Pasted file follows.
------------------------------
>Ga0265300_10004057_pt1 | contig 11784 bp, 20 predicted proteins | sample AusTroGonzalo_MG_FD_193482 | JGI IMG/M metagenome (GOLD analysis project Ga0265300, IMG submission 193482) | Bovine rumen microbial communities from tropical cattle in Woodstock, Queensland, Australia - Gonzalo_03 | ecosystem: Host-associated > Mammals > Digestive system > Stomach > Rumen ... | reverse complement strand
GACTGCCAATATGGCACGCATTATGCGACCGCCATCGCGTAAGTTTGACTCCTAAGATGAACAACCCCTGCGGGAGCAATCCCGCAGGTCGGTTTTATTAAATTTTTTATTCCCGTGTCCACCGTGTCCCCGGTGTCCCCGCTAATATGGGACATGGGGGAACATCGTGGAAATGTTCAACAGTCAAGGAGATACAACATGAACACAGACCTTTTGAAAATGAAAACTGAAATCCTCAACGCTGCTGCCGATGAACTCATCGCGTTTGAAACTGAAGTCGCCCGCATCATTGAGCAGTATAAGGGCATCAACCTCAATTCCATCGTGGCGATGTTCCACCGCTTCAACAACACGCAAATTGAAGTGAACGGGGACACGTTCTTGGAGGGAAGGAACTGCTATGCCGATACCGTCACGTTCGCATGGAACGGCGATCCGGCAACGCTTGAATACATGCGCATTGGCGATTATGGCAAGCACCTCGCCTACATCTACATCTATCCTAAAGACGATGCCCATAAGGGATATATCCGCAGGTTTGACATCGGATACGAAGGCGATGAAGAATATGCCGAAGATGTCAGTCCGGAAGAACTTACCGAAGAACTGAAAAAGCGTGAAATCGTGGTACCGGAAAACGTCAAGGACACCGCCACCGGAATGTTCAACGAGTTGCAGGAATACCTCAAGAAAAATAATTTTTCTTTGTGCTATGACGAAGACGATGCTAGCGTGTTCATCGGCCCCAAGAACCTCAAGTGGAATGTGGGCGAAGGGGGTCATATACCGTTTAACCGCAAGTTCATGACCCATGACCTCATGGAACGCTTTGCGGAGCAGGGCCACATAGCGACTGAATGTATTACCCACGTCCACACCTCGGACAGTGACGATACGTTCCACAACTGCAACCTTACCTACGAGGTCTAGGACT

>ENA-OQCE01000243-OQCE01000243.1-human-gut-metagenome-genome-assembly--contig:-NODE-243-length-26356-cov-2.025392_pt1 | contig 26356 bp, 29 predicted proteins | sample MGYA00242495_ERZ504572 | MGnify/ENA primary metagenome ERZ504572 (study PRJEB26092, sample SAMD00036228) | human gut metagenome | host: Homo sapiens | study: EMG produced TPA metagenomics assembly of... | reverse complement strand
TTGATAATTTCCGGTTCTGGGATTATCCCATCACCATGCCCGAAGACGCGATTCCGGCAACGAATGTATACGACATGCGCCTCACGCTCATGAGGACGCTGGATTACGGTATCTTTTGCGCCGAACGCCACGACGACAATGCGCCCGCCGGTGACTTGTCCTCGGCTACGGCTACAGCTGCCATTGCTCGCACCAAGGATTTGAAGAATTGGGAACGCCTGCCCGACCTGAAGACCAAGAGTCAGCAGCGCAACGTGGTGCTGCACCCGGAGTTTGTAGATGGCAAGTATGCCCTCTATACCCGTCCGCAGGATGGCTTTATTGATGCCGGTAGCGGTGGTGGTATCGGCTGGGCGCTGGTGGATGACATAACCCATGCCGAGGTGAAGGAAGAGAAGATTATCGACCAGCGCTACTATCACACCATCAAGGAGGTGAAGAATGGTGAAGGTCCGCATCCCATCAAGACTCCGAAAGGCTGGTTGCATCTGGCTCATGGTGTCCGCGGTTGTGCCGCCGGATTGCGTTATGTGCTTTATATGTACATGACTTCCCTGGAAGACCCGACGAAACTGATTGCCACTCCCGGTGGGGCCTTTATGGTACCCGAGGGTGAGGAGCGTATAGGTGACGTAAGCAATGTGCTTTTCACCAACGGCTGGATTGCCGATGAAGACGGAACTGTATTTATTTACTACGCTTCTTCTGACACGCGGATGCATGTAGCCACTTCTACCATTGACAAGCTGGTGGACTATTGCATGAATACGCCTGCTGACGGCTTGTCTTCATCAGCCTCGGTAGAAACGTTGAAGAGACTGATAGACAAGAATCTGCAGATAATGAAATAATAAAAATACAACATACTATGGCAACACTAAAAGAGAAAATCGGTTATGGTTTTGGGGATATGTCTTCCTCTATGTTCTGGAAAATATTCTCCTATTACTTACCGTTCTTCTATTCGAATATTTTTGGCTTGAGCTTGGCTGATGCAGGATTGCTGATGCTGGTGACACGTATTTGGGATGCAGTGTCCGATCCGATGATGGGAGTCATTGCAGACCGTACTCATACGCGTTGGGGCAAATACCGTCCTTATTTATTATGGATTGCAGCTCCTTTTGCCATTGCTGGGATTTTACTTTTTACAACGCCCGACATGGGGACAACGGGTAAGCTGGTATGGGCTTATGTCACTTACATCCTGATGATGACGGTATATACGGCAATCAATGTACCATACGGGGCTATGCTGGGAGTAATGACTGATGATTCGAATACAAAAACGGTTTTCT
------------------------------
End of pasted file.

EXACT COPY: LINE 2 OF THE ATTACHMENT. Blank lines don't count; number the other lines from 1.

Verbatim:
GACTGCCAATATGGCACGCATTATGCGACCGCCATCGCGTAAGTTTGACTCCTAAGATGAACAACCCCTGCGGGAGCAATCCCGCAGGTCGGTTTTATTAAATTTTTTATTCCCGTGTCCACCGTGTCCCCGGTGTCCCCGCTAATATGGGACATGGGGGAACATCGTGGAAATGTTCAACAGTCAAGGAGATACAACATGAACACAGACCTTTTGAAAATGAAAACTGAAATCCTCAACGCTGCTGCCGATGAACTCATCGCGTTTGAAACTGAAGTCGCCCGCATCATTGAGCAGTATAAGGGCATCAACCTCAATTCCATCGTGGCGATGTTCCACCGCTTCAACAACACGCAAATTGAAGTGAACGGGGACACGTTCTTGGAGGGAAGGAACTGCTATGCCGATACCGTCACGTTCGCATGGAACGGCGATCCGGCAACGCTTGAATACATGCGCATTGGCGATTATGGCAAGCACCTCGCCTACATCTACATCTATCCTAAAGACGATGCCCATAAGGGATATATCCGCAGGTTTGACATCGGATACGAAGGCGATGAAGAATATGCCGAAGATGTCAGTCCGGAAGAACTTACCGAAGAACTGAAAAAGCGTGAAATCGTGGTACCGGAAAACGTCAAGGACACCGCCACCGGAATGTTCAACGAGTTGCAGGAATACCTCAAGAAAAATAATTTTTCTTTGTGCTATGACGAAGACGATGCTAGCGTGTTCATCGGCCCCAAGAACCTCAAGTGGAATGTGGGCGAAGGGGGTCATATACCGTTTAACCGCAAGTTCATGACCCATGACCTCATGGAACGCTTTGCGGAGCAGGGCCACATAGCGACTGAATGTATTACCCACGTCCACACCTCGGACAGTGACGATACGTTCCACAACTGCAACCTTACCTACGAGGTCTAGGACT